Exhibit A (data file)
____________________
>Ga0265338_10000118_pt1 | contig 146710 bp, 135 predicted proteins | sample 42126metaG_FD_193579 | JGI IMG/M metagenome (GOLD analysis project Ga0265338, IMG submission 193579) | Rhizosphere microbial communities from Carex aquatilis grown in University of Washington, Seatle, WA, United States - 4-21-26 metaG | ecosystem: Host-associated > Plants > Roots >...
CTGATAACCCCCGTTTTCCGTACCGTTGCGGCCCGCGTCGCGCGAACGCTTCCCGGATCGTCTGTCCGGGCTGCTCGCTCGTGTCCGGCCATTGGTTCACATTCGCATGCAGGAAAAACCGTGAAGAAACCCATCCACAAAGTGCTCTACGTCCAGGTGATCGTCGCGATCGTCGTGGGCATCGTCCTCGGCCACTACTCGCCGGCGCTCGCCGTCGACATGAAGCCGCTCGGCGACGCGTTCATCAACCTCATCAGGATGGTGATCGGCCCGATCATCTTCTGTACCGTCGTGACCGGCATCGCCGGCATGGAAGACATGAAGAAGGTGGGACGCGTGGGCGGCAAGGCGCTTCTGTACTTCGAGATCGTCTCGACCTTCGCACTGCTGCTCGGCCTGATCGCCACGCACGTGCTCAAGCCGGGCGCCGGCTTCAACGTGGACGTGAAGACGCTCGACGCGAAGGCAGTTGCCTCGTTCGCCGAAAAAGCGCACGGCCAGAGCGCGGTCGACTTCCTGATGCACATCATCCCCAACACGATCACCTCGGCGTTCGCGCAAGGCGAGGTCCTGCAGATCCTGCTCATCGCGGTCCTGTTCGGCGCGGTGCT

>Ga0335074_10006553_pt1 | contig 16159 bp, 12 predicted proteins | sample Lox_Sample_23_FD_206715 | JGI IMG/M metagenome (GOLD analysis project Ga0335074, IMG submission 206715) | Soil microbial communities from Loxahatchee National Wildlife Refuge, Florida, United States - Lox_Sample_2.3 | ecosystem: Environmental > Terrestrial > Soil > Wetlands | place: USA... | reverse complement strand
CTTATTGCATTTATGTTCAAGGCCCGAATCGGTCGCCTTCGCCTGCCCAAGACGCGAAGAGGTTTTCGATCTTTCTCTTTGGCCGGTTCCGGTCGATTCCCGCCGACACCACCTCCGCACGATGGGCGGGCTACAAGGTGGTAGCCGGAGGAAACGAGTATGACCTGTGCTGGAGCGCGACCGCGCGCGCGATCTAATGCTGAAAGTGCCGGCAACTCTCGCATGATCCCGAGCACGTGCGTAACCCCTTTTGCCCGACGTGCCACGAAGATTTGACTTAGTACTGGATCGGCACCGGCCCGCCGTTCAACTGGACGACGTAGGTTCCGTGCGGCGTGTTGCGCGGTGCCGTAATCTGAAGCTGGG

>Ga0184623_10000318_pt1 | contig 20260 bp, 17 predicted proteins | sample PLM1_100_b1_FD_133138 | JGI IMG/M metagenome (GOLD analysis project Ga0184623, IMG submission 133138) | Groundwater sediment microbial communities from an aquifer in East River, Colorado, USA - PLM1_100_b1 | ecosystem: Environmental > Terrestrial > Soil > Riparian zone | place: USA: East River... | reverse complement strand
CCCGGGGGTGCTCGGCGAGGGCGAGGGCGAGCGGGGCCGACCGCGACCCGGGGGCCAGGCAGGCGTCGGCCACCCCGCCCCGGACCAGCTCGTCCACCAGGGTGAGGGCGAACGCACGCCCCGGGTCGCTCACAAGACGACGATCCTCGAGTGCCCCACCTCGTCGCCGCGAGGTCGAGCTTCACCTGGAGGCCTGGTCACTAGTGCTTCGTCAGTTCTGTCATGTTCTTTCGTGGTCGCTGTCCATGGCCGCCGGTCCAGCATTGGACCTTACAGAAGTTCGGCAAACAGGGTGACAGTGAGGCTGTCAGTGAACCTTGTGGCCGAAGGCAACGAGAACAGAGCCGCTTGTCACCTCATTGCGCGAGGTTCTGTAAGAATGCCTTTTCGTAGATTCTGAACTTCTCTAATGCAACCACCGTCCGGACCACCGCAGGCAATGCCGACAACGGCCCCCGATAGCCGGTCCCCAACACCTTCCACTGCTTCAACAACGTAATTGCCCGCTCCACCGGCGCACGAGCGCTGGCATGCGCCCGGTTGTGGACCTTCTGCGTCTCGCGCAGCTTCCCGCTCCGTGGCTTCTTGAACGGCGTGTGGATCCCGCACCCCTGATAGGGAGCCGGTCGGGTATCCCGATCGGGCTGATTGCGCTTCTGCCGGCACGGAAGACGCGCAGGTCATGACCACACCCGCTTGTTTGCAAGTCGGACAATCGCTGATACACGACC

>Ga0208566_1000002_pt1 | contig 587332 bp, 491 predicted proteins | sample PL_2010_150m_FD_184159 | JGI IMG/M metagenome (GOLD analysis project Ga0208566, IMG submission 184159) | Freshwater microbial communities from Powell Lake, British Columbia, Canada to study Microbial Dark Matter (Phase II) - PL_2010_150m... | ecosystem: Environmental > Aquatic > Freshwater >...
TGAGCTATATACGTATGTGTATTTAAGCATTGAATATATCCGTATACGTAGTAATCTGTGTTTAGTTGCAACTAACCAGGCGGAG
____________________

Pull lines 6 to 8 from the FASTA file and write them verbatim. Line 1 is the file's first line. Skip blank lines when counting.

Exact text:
CCCGGGGGTGCTCGGCGAGGGCGAGGGCGAGCGGGGCCGACCGCGACCCGGGGGCCAGGCAGGCGTCGGCCACCCCGCCCCGGACCAGCTCGTCCACCAGGGTGAGGGCGAACGCACGCCCCGGGTCGCTCACAAGACGACGATCCTCGAGTGCCCCACCTCGTCGCCGCGAGGTCGAGCTTCACCTGGAGGCCTGGTCACTAGTGCTTCGTCAGTTCTGTCATGTTCTTTCGTGGTCGCTGTCCATGGCCGCCGGTCCAGCATTGGACCTTACAGAAGTTCGGCAAACAGGGTGACAGTGAGGCTGTCAGTGAACCTTGTGGCCGAAGGCAACGAGAACAGAGCCGCTTGTCACCTCATTGCGCGAGGTTCTGTAAGAATGCCTTTTCGTAGATTCTGAACTTCTCTAATGCAACCACCGTCCGGACCACCGCAGGCAATGCCGACAACGGCCCCCGATAGCCGGTCCCCAACACCTTCCACTGCTTCAACAACGTAATTGCCCGCTCCACCGGCGCACGAGCGCTGGCATGCGCCCGGTTGTGGACCTTCTGCGTCTCGCGCAGCTTCCCGCTCCGTGGCTTCTTGAACGGCGTGTGGATCCCGCACCCCTGATAGGGAGCCGGTCGGGTATCCCGATCGGGCTGATTGCGCTTCTGCCGGCACGGAAGACGCGCAGGTCATGACCACACCCGCTTGTTTGCAAGTCGGACAATCGCTGATACACGACC

>Ga0208566_1000002_pt1 | contig 587332 bp, 491 predicted proteins | sample PL_2010_150m_FD_184159 | JGI IMG/M metagenome (GOLD analysis project Ga0208566, IMG submission 184159) | Freshwater microbial communities from Powell Lake, British Columbia, Canada to study Microbial Dark Matter (Phase II) - PL_2010_150m... | ecosystem: Environmental > Aquatic > Freshwater >...
TGAGCTATATACGTATGTGTATTTAAGCATTGAATATATCCGTATACGTAGTAATCTGTGTTTAGTTGCAACTAACCAGGCGGAG